Cross-examined by Mr. White. It did not strike me as somewhat peculiar that I should be asked to take these goods first to the "Bricklayer's Arms," then to the railway arch at Peckham, and then to unload in a stable. Crocker knew I had the order because he was standing by when Allen gave it to me, and when I started he got into the van. I had never seen Crocker before December 5.

SAMUEL GREGORY , carman, gave corroborative evidence as to Crocker handing the last witness the piece of paper in which 6d. was wrapped, to the waiting under the railway arch at Peckham Rye and the subsequent deliver of the lard at the stables. He noticed that the name of Morris was on the boxes.

CAROLINE MORRIS , wife of George Morris, 6, Bournemouth Road. My husband has a shed in a mews or yard in Atwell Street. I saw prisoner Crocker on December 5. He called at my house and asked to see Mr. Morris. I told him my husband was out, but would be in in a few minutes. Then he said, "You know Mr. Bert Bowman!" I said, "Certainly I do." Then he said, "I want Mr. Morris to mind a few boxes for me until Monday." I said, "Yes, where is he to fetch the boxes from?" He said, "I have got them in my van, but the horse is so lame I shall want him to cart them away on Monday." I said, "Yes, he can do that. I have got a key, and if that will fit you can put them straight into the stable." I showed him where the stables were. I afterwards saw the van coming down the Bournemouth Road and the two carmen inquiring for Atwell Road. I did not see the boxes unloaded or in the stable on the Sunday, as it is very seldom I go round to the stable.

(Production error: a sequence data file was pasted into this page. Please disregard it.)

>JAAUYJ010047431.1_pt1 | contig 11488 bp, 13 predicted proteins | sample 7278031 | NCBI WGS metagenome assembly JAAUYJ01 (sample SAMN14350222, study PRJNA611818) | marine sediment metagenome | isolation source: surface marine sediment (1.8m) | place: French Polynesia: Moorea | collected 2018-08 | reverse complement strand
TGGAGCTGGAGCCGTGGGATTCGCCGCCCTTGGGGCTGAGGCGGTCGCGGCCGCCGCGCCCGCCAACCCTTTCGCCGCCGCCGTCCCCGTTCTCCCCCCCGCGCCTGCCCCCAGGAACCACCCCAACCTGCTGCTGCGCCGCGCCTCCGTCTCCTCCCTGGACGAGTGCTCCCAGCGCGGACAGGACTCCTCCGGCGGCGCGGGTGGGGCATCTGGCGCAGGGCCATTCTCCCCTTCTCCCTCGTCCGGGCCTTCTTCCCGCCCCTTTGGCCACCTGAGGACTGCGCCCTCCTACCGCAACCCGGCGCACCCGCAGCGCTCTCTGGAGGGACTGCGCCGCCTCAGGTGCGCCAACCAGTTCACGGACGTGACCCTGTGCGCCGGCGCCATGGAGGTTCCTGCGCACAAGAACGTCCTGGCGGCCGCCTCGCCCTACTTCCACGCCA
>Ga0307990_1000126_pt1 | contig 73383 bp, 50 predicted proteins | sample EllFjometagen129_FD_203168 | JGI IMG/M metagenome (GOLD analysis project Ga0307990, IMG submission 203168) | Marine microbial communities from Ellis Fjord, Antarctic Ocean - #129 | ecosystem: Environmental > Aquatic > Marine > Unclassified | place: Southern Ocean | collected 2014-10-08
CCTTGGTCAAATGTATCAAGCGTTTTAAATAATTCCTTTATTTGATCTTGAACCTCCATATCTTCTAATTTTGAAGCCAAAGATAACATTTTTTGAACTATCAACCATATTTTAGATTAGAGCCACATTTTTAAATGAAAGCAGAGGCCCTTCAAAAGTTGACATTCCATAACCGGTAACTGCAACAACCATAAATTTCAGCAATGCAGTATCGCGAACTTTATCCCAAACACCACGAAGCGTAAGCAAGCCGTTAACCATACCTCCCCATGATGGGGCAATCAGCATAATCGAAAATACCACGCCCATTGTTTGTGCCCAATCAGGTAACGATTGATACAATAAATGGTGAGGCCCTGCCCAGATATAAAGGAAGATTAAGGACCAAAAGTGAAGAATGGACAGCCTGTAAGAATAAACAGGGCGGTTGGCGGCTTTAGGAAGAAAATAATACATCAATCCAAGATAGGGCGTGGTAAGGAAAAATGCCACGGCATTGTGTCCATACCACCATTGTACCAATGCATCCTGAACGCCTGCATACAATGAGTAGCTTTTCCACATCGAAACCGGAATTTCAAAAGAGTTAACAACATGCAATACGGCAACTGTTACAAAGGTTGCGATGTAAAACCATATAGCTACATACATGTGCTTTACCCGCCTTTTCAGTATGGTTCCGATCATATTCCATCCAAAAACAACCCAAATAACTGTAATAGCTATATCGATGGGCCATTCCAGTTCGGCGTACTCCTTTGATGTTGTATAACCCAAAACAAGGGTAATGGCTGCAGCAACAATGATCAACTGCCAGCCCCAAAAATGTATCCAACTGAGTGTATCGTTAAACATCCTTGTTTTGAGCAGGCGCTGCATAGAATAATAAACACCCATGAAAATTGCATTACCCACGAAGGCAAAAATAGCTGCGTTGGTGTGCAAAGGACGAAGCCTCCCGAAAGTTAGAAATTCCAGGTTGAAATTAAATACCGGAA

To Mr. White. Crocker did not say that the goods belonged to Mr. Bert Bowman, but he said that he came from him.

GEORGE MORRIS , husband of the last witness, spoke to seeing some boxes of lard in his shed on Sunday, December 6. The boxes were marked" Morris and Sons." He identified prisoner Bowman, whom he saw in the Green Lanes. Stoke Newington, on the following Monday, when he was delivering six out of 25 cases of the lard at the shop of a Mr. Allardyce. Bowman then directed him to another shop of Allardyce's, and he drove up just past to the bank entrance. Bowman then told him he would not want him for a quarter of an hour and he might as well go and have a bit of something to eat; so he went and had a bit of something to eat, and when he came back his van was unloaded. Bowman paid him 15s.